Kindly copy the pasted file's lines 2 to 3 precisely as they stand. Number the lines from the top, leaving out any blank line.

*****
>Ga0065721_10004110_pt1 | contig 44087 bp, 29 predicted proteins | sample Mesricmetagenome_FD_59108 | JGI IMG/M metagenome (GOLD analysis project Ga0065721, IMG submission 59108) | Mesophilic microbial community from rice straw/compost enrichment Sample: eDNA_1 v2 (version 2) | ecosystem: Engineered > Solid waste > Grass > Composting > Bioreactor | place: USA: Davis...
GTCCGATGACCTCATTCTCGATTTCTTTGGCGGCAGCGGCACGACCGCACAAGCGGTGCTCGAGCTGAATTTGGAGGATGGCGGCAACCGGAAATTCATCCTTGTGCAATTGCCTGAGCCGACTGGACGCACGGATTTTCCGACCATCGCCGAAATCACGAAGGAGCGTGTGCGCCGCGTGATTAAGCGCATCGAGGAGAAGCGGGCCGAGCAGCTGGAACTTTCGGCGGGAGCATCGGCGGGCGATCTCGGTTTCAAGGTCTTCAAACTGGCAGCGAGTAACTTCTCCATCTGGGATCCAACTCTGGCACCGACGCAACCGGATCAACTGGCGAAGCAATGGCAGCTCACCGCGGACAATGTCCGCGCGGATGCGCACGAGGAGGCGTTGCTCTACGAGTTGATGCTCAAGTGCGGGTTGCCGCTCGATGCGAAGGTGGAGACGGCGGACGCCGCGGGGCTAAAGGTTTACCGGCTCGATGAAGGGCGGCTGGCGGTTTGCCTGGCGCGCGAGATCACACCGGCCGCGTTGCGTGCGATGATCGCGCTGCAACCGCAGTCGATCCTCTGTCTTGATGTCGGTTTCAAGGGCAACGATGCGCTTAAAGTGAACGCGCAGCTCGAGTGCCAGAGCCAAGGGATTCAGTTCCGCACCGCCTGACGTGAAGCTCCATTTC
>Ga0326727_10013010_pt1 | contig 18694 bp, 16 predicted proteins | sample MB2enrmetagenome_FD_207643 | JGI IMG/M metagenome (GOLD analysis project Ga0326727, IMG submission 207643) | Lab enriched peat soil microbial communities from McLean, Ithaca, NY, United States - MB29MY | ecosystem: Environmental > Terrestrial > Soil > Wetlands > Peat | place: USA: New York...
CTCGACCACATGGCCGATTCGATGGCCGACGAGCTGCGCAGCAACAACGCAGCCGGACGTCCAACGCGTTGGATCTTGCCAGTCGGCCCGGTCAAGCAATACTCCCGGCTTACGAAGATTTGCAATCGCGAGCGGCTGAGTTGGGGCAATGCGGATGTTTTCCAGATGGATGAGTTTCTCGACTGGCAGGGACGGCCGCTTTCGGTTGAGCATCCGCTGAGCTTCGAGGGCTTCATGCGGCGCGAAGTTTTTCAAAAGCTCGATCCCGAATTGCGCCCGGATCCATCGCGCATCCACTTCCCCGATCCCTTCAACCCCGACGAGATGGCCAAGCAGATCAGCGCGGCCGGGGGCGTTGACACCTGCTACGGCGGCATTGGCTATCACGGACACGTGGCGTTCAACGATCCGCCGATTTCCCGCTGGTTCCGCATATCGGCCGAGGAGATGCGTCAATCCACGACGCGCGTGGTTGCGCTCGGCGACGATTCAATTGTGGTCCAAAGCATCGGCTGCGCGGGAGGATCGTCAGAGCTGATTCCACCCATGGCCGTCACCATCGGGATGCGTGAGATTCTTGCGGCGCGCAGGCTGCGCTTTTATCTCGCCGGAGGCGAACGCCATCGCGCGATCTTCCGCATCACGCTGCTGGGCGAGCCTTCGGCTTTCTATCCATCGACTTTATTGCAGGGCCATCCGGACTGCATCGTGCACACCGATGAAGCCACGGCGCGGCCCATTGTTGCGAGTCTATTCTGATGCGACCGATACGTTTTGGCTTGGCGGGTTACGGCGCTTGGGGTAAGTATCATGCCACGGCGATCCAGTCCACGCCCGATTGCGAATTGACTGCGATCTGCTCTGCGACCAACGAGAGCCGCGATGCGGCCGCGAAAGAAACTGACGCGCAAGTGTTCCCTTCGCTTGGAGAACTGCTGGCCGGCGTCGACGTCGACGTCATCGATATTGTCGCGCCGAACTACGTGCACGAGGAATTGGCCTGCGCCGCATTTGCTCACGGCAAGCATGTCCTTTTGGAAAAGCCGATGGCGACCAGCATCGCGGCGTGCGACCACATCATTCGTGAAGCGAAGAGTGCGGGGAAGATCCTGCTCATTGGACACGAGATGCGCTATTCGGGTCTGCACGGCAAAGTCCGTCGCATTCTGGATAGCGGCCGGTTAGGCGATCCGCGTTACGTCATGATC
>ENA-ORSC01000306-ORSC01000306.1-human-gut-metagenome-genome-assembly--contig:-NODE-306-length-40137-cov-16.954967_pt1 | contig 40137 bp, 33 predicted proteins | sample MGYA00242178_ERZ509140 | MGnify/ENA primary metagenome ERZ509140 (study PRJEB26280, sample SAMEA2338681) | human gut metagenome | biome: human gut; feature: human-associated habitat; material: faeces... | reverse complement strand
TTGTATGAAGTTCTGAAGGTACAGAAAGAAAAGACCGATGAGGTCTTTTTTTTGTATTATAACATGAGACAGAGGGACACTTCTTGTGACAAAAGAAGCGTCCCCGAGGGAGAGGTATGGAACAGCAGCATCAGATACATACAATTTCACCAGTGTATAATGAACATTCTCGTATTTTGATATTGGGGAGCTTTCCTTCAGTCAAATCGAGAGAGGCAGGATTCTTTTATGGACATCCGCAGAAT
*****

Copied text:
GTCCGATGACCTCATTCTCGATTTCTTTGGCGGCAGCGGCACGACCGCACAAGCGGTGCTCGAGCTGAATTTGGAGGATGGCGGCAACCGGAAATTCATCCTTGTGCAATTGCCTGAGCCGACTGGACGCACGGATTTTCCGACCATCGCCGAAATCACGAAGGAGCGTGTGCGCCGCGTGATTAAGCGCATCGAGGAGAAGCGGGCCGAGCAGCTGGAACTTTCGGCGGGAGCATCGGCGGGCGATCTCGGTTTCAAGGTCTTCAAACTGGCAGCGAGTAACTTCTCCATCTGGGATCCAACTCTGGCACCGACGCAACCGGATCAACTGGCGAAGCAATGGCAGCTCACCGCGGACAATGTCCGCGCGGATGCGCACGAGGAGGCGTTGCTCTACGAGTTGATGCTCAAGTGCGGGTTGCCGCTCGATGCGAAGGTGGAGACGGCGGACGCCGCGGGGCTAAAGGTTTACCGGCTCGATGAAGGGCGGCTGGCGGTTTGCCTGGCGCGCGAGATCACACCGGCCGCGTTGCGTGCGATGATCGCGCTGCAACCGCAGTCGATCCTCTGTCTTGATGTCGGTTTCAAGGGCAACGATGCGCTTAAAGTGAACGCGCAGCTCGAGTGCCAGAGCCAAGGGATTCAGTTCCGCACCGCCTGACGTGAAGCTCCATTTC
>Ga0326727_10013010_pt1 | contig 18694 bp, 16 predicted proteins | sample MB2enrmetagenome_FD_207643 | JGI IMG/M metagenome (GOLD analysis project Ga0326727, IMG submission 207643) | Lab enriched peat soil microbial communities from McLean, Ithaca, NY, United States - MB29MY | ecosystem: Environmental > Terrestrial > Soil > Wetlands > Peat | place: USA: New York...